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8.3 Logical Operators and Assignments

There are cases where assignments nested inside the condition can actually make a program easier to read. Here is an example using a hypothetical type list which represents a list; it tests whether the list has at least two links, using hypothetical functions, nonempty which is true if the argument is a nonempty list, and list_next which advances from one list link to the next. We assume that a list is never a null pointer, so that the assignment expressions are always “true.”

if (nonempty (list)
    && (temp1 = list_next (list))
    && nonempty (temp1)
    && (temp2 = list_next (temp1)))
    /* use temp1 and temp2 */

Here we take advantage of the ‘&&’ operator to avoid executing the rest of the code if a call to nonempty returns “false.” The only natural place to put the assignments is among those calls.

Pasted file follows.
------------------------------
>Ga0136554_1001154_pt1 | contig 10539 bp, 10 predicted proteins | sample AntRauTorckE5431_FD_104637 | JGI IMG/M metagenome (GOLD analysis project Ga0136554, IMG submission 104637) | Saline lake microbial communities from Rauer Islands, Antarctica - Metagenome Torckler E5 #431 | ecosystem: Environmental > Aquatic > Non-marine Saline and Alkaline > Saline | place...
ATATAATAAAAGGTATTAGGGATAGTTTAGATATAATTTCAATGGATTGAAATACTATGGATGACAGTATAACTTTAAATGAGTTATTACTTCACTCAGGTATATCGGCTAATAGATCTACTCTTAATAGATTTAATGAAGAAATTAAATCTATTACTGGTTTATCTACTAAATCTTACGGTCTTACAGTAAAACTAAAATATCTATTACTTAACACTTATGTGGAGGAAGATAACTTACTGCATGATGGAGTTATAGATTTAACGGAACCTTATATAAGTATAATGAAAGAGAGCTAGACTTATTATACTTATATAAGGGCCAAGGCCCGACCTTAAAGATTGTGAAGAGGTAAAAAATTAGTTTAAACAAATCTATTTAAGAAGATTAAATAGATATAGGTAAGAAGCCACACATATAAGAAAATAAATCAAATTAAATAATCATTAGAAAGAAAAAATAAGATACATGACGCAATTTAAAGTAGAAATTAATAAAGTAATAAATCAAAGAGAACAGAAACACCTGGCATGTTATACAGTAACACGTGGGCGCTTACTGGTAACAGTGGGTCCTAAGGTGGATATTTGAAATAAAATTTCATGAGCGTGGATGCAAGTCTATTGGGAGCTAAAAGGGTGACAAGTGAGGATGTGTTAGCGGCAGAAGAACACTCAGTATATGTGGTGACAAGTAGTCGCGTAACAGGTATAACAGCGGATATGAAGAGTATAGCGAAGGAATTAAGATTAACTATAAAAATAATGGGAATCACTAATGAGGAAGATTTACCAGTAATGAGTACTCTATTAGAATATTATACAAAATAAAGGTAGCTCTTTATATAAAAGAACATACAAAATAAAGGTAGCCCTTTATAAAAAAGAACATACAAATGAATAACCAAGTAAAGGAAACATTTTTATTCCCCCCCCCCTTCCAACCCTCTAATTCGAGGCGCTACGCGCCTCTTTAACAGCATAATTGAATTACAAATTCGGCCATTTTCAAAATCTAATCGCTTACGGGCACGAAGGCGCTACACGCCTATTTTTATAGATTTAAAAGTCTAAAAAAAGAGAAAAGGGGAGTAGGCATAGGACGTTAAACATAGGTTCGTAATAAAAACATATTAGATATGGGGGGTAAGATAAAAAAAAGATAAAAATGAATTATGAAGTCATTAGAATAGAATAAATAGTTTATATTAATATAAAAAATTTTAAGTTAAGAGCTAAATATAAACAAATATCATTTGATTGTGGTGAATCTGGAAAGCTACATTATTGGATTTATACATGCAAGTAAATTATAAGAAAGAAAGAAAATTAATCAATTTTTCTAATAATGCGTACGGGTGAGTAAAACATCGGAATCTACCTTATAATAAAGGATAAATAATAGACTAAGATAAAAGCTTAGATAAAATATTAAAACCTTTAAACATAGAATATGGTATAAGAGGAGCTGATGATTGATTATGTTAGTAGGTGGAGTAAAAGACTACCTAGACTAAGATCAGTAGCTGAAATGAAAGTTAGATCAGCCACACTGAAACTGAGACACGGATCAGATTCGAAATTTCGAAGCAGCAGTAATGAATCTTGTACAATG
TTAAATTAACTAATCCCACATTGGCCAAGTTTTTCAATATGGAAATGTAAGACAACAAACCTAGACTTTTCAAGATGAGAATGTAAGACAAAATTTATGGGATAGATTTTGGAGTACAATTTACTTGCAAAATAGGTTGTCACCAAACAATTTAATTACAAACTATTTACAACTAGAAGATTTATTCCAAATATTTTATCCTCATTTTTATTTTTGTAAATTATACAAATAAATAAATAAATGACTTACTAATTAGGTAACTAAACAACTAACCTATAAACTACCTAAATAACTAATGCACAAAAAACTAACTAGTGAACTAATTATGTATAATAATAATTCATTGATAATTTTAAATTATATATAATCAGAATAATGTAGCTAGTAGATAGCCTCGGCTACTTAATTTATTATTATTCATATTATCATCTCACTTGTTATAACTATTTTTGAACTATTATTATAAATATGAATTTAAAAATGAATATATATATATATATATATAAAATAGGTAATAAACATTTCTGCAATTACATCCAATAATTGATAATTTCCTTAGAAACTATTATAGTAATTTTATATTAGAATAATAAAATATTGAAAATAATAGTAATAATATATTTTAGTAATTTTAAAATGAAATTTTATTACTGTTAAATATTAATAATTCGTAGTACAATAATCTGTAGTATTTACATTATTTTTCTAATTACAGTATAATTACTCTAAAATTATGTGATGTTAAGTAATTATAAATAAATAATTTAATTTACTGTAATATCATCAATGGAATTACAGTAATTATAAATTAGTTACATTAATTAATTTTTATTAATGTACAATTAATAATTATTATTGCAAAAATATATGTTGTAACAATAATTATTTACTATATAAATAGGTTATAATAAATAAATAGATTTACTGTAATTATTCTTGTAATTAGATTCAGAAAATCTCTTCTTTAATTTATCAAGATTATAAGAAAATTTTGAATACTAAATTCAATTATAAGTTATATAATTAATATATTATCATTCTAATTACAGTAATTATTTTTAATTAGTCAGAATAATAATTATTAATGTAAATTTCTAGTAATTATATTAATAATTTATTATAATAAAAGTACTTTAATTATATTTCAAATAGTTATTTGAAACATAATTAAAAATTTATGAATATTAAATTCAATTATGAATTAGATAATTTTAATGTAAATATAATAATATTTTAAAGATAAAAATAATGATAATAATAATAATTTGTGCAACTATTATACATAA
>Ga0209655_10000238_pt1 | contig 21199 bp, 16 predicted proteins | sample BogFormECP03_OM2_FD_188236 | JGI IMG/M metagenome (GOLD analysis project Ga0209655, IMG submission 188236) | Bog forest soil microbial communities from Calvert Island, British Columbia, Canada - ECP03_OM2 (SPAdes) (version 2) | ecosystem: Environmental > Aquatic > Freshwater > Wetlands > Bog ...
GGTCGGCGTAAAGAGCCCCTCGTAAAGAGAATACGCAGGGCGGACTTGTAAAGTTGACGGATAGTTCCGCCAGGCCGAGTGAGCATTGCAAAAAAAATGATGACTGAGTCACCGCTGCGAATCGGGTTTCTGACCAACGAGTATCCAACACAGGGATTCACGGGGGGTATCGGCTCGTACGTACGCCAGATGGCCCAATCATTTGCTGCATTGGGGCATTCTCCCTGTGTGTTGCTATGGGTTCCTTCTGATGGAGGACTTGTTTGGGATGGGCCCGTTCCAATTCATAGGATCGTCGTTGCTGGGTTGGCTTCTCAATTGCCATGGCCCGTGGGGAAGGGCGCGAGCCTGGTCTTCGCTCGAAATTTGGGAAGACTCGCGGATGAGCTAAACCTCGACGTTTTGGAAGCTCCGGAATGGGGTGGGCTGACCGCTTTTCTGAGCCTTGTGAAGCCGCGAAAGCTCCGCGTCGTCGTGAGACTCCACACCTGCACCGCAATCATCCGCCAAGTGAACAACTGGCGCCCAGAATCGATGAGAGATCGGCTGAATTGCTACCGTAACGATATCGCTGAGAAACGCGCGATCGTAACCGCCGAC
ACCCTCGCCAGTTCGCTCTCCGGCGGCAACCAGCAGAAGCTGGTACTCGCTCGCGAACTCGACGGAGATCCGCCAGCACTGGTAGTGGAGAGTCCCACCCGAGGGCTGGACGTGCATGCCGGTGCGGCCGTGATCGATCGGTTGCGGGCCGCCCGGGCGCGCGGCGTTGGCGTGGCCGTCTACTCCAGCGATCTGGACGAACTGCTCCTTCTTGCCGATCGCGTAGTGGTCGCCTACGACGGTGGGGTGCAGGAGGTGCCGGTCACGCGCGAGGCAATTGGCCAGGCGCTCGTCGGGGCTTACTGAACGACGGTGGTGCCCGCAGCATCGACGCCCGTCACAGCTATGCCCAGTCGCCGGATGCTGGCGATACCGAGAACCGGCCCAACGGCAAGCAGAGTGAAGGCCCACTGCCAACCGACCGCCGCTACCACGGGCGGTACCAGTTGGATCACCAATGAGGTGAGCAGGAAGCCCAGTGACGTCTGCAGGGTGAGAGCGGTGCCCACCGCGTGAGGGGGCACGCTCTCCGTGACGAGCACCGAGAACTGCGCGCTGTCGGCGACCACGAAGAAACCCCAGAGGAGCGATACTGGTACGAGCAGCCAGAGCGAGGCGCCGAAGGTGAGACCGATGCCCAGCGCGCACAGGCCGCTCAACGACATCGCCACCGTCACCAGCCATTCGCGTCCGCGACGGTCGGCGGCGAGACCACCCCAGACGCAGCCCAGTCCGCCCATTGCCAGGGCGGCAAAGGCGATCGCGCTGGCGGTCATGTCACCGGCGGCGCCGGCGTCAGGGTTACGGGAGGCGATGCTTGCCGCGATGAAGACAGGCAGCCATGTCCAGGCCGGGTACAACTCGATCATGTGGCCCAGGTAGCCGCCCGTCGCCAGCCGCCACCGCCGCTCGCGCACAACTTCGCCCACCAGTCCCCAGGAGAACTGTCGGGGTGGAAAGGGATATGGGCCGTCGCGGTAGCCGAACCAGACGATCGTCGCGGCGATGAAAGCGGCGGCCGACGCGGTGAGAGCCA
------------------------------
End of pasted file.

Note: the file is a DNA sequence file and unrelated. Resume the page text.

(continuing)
It would be possible to rewrite this as several statements, but that could make it much more cumbersome. On the other hand, when the test is even more complex than this one, splitting it into multiple statements might be necessary for clarity.

If an empty list is a null pointer, we can dispense with calling nonempty:

if ((temp1 = list_next (list))
    && (temp2 = list_next (temp1)))